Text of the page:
“Does That Make Me the Police?”: Studying Toward Abolitionist Teacher Praxis

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“Does That Make Me the Police?”: Studying Toward Abolitionist Teacher Praxis

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In their scholarship on the connections between schools and prisons, education researchers have recently taken up the theoretical frameworks of abolition and abolitionist teaching, but have yet to conduct studies with abolitionist teachers. Drawing inspiration from praxis-oriented, critical ethnographic, and participatory research, as well as the long tradition of study groups in grassroots revolutionary struggles, this qualitative research takes up abolitionist teacher praxis, utilizing a study group with K-12 teachers to explore how they engage with abolitionist theory and how abolitionist theory informs their thinking and practice.The question driving this research is, how do abolitionist teachers think about abolition as it relates to their work as teachers? I recruited three teachers who were self-described abolitionists working in K-12 public schools in the Twin Cities area to participate in a study group focused on police and prison abolition. During eight group study sessions and two interviews with each participant, we discussed shared readings and talked about how abolitionist ideas informed our thinking about schools and our practice as teachers. I find that participants wanted to create a culture of community in their schools and classrooms, but felt unsure of how they could teach without replicating policing. To make sense of this dilemma, I take up abolitionist theorizing on policing. An understanding of policing as a form of power aimed at the fabrication of capitalist social order helps explain why policing and community are antithetical and why schools are contradictory spaces. I argue that when teachers work to build a communal social order, they are not doing the work of policing. I also find that participants felt a tension between teacher authority and classroom community. I argue that when teachers draw on competent rather than coercive authority, and when they emphasize relationships over rules, they help build, rather than contradict, classroom community.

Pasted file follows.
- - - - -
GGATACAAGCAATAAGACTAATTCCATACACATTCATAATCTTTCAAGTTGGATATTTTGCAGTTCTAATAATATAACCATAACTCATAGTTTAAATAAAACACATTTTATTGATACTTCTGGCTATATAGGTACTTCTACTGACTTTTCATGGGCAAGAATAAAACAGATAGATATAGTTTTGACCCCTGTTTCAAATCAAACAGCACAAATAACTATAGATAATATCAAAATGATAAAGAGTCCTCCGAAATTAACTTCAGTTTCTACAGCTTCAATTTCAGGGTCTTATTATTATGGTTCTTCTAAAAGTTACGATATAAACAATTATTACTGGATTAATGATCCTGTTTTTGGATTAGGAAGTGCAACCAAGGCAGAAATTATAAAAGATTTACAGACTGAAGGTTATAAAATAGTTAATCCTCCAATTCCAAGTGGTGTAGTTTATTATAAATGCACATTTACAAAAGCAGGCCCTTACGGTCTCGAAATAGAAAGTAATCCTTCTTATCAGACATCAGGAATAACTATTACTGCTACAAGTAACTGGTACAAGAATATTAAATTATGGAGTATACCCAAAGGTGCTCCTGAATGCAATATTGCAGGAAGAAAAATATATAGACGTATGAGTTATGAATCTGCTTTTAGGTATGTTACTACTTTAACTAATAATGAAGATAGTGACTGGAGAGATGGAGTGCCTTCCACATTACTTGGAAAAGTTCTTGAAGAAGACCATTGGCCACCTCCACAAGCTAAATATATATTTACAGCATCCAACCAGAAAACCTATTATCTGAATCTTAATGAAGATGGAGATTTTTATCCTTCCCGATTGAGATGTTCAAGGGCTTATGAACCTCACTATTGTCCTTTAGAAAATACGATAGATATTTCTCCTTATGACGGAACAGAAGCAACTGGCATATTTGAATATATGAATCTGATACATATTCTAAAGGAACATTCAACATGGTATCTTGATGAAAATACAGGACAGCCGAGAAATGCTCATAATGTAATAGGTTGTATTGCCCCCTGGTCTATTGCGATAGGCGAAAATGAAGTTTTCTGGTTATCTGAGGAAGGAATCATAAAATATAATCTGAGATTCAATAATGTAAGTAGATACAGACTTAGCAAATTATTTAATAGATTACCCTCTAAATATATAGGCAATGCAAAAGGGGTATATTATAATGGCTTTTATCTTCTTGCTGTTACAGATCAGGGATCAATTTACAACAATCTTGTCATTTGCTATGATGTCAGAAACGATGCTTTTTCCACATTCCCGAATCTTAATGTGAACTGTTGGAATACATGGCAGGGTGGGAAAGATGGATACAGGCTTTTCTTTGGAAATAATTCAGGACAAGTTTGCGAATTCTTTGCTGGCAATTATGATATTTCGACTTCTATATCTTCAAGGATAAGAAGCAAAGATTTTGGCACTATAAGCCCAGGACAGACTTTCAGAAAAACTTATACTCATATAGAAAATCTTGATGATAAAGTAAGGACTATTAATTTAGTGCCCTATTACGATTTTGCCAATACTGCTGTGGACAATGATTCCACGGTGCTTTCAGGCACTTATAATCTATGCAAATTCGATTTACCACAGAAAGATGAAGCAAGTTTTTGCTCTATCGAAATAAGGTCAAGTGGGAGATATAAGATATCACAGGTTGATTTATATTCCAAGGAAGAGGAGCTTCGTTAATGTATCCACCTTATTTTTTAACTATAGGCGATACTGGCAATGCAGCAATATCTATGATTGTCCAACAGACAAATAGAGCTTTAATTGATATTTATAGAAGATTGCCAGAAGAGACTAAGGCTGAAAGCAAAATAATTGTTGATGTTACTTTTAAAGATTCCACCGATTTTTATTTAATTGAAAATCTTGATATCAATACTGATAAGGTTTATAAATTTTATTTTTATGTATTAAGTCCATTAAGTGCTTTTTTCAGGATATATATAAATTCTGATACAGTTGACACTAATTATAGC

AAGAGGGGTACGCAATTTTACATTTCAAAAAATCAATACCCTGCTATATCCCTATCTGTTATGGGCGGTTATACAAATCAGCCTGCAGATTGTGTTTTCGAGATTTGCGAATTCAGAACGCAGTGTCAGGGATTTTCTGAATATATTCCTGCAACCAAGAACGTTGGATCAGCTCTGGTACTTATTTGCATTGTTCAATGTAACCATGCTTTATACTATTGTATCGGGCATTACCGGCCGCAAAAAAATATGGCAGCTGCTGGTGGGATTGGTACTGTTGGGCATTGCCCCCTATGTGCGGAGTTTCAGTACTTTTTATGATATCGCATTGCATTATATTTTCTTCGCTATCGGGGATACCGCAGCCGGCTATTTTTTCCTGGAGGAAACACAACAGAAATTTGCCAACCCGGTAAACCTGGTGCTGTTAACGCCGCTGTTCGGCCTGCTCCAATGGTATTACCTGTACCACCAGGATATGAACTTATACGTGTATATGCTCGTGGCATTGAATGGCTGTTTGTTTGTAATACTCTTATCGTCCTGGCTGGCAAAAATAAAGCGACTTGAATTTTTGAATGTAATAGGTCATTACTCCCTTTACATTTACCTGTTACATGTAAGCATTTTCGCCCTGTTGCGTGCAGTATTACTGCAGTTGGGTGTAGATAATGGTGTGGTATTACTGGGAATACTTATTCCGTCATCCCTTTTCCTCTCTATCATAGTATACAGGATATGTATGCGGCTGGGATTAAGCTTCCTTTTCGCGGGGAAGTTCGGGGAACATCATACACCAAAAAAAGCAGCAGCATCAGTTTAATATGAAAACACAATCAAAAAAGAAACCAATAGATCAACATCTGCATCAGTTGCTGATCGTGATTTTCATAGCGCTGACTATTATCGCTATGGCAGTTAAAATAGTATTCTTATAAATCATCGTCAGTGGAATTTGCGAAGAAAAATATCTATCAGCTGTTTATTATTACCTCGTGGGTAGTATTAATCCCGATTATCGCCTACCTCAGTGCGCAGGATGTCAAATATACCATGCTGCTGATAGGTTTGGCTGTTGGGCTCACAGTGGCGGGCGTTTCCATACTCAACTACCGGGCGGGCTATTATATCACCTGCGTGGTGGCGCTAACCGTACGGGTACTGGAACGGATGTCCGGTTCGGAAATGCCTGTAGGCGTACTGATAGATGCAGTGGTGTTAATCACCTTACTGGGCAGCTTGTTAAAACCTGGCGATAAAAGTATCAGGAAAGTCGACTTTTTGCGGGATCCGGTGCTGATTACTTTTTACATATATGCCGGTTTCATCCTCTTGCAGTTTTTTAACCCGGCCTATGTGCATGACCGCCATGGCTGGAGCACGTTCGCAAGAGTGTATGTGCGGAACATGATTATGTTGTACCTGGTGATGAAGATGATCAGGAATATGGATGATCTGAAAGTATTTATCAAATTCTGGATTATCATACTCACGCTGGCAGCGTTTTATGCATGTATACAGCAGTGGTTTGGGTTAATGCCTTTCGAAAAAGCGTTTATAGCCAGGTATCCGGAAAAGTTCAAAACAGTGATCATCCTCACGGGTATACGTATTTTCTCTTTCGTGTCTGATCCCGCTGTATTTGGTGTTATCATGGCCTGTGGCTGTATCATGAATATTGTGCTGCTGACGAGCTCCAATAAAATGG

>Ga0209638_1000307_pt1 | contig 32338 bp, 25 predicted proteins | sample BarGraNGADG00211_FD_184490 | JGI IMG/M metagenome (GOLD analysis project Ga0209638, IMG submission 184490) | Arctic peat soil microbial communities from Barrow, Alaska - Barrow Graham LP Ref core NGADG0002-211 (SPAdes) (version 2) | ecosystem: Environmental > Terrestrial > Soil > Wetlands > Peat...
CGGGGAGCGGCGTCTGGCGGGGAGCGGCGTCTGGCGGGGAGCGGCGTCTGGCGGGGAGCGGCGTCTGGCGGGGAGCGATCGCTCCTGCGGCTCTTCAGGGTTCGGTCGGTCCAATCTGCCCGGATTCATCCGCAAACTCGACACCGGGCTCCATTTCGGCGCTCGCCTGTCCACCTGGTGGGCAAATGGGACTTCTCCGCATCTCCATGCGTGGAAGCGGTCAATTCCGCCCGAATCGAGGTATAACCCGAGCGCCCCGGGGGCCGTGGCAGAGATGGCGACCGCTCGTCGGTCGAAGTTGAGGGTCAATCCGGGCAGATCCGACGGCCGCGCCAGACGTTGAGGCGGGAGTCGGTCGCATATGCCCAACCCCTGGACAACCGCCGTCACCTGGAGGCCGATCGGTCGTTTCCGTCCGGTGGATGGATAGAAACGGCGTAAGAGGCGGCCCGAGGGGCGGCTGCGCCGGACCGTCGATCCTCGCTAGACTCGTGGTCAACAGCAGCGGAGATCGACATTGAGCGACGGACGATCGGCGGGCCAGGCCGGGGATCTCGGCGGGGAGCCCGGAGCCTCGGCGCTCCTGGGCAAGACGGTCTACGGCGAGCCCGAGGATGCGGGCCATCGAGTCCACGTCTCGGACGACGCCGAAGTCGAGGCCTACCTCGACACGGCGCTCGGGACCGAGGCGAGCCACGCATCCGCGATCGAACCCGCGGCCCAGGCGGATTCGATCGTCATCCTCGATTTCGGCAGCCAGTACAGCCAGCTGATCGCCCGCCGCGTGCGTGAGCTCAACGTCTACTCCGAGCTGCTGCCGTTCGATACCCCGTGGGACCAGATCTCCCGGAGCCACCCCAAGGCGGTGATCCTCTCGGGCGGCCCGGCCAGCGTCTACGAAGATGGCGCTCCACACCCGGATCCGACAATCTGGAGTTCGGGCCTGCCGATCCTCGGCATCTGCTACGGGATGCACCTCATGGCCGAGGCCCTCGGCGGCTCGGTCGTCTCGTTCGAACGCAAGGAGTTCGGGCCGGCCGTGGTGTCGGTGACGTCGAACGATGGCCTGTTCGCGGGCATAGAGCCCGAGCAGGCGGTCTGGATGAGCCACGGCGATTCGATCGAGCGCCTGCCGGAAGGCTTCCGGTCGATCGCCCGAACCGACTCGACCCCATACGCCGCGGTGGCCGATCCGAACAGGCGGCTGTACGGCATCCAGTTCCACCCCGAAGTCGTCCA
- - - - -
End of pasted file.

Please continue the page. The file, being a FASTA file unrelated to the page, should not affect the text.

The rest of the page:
University of Minnesota Ph.D. dissertation. June 2023. Major: Education, Curriculum and Instruction. Advisor: Timothy Lensmire. 1 computer file (PDF); iv, 157 pages.

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Jefferson, Noah. (2023). “Does That Make Me the Police?”: Studying Toward Abolitionist Teacher Praxis. Retrieved from the University Digital Conservancy, https://hdl.handle.net/11299/258762.

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